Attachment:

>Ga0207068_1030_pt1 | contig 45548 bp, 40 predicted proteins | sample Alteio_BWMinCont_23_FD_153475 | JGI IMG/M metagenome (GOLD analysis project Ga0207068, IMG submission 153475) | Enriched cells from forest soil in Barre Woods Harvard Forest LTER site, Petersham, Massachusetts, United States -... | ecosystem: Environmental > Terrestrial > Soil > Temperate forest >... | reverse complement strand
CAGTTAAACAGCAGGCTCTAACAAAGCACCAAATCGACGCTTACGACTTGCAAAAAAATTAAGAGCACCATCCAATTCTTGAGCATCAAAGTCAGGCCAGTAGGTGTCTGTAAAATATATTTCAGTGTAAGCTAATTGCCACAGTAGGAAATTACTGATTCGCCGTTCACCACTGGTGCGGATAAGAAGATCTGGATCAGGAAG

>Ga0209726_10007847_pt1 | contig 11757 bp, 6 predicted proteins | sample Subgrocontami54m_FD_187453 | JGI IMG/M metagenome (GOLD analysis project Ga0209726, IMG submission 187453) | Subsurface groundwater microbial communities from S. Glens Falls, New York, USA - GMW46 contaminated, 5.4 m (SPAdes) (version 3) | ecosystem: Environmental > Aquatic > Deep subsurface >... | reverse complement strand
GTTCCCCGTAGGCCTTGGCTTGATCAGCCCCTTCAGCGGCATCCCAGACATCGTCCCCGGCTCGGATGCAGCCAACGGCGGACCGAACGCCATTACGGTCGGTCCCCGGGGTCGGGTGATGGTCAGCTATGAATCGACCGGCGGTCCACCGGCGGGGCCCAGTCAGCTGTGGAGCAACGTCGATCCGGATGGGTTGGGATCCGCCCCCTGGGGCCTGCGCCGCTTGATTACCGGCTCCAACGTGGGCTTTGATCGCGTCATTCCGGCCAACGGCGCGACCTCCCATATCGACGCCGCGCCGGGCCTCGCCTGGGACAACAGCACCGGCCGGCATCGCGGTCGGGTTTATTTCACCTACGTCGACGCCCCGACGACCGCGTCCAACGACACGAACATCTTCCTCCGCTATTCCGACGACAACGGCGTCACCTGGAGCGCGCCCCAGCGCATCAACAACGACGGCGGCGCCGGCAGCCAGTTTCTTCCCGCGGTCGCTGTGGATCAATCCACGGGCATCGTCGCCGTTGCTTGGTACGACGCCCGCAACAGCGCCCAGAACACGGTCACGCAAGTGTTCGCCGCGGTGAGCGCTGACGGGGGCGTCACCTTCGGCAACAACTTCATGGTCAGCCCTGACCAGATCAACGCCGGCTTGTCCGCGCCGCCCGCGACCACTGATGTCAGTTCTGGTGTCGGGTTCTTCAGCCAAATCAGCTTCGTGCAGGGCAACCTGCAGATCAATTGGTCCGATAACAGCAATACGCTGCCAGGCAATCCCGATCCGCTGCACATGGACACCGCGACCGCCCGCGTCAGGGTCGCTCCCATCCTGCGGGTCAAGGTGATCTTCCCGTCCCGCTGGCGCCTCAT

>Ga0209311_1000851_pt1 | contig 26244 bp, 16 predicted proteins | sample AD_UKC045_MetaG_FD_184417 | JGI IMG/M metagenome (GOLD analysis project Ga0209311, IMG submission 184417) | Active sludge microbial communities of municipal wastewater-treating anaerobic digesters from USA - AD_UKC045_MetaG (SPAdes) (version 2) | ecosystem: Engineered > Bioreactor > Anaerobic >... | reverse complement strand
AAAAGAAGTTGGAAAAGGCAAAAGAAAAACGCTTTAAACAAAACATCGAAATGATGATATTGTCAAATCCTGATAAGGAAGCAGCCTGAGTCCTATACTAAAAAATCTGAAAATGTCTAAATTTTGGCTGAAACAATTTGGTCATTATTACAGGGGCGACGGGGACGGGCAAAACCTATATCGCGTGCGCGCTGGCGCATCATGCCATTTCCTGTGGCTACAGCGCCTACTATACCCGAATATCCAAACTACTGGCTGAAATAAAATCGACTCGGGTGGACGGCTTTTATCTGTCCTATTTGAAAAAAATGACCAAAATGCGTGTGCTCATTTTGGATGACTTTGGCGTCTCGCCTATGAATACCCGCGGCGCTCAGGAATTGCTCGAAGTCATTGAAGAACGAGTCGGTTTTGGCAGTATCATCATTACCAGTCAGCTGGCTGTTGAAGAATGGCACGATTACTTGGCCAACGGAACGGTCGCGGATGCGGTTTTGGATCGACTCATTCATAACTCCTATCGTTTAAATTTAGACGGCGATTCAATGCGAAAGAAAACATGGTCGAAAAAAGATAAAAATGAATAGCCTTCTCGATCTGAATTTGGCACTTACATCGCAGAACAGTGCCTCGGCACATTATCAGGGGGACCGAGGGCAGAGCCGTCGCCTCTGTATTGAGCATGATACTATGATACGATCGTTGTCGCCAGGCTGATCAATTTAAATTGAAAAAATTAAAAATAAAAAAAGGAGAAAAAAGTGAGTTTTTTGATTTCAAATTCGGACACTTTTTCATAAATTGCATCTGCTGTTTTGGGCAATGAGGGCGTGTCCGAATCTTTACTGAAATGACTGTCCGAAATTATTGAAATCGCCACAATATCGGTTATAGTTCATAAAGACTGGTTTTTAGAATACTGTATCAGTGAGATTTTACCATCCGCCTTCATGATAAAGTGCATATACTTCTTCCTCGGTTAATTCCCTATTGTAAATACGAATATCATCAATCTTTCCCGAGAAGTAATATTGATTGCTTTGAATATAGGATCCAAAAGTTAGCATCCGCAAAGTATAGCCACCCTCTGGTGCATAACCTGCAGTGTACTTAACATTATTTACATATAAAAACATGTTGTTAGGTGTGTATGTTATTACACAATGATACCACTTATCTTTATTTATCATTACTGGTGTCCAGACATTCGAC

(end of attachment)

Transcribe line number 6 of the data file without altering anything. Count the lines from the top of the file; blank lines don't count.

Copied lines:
AAAAGAAGTTGGAAAAGGCAAAAGAAAAACGCTTTAAACAAAACATCGAAATGATGATATTGTCAAATCCTGATAAGGAAGCAGCCTGAGTCCTATACTAAAAAATCTGAAAATGTCTAAATTTTGGCTGAAACAATTTGGTCATTATTACAGGGGCGACGGGGACGGGCAAAACCTATATCGCGTGCGCGCTGGCGCATCATGCCATTTCCTGTGGCTACAGCGCCTACTATACCCGAATATCCAAACTACTGGCTGAAATAAAATCGACTCGGGTGGACGGCTTTTATCTGTCCTATTTGAAAAAAATGACCAAAATGCGTGTGCTCATTTTGGATGACTTTGGCGTCTCGCCTATGAATACCCGCGGCGCTCAGGAATTGCTCGAAGTCATTGAAGAACGAGTCGGTTTTGGCAGTATCATCATTACCAGTCAGCTGGCTGTTGAAGAATGGCACGATTACTTGGCCAACGGAACGGTCGCGGATGCGGTTTTGGATCGACTCATTCATAACTCCTATCGTTTAAATTTAGACGGCGATTCAATGCGAAAGAAAACATGGTCGAAAAAAGATAAAAATGAATAGCCTTCTCGATCTGAATTTGGCACTTACATCGCAGAACAGTGCCTCGGCACATTATCAGGGGGACCGAGGGCAGAGCCGTCGCCTCTGTATTGAGCATGATACTATGATACGATCGTTGTCGCCAGGCTGATCAATTTAAATTGAAAAAATTAAAAATAAAAAAAGGAGAAAAAAGTGAGTTTTTTGATTTCAAATTCGGACACTTTTTCATAAATTGCATCTGCTGTTTTGGGCAATGAGGGCGTGTCCGAATCTTTACTGAAATGACTGTCCGAAATTATTGAAATCGCCACAATATCGGTTATAGTTCATAAAGACTGGTTTTTAGAATACTGTATCAGTGAGATTTTACCATCCGCCTTCATGATAAAGTGCATATACTTCTTCCTCGGTTAATTCCCTATTGTAAATACGAATATCATCAATCTTTCCCGAGAAGTAATATTGATTGCTTTGAATATAGGATCCAAAAGTTAGCATCCGCAAAGTATAGCCACCCTCTGGTGCATAACCTGCAGTGTACTTAACATTATTTACATATAAAAACATGTTGTTAGGTGTGTATGTTATTACACAATGATACCACTTATCTTTATTTATCATTACTGGTGTCCAGACATTCGAC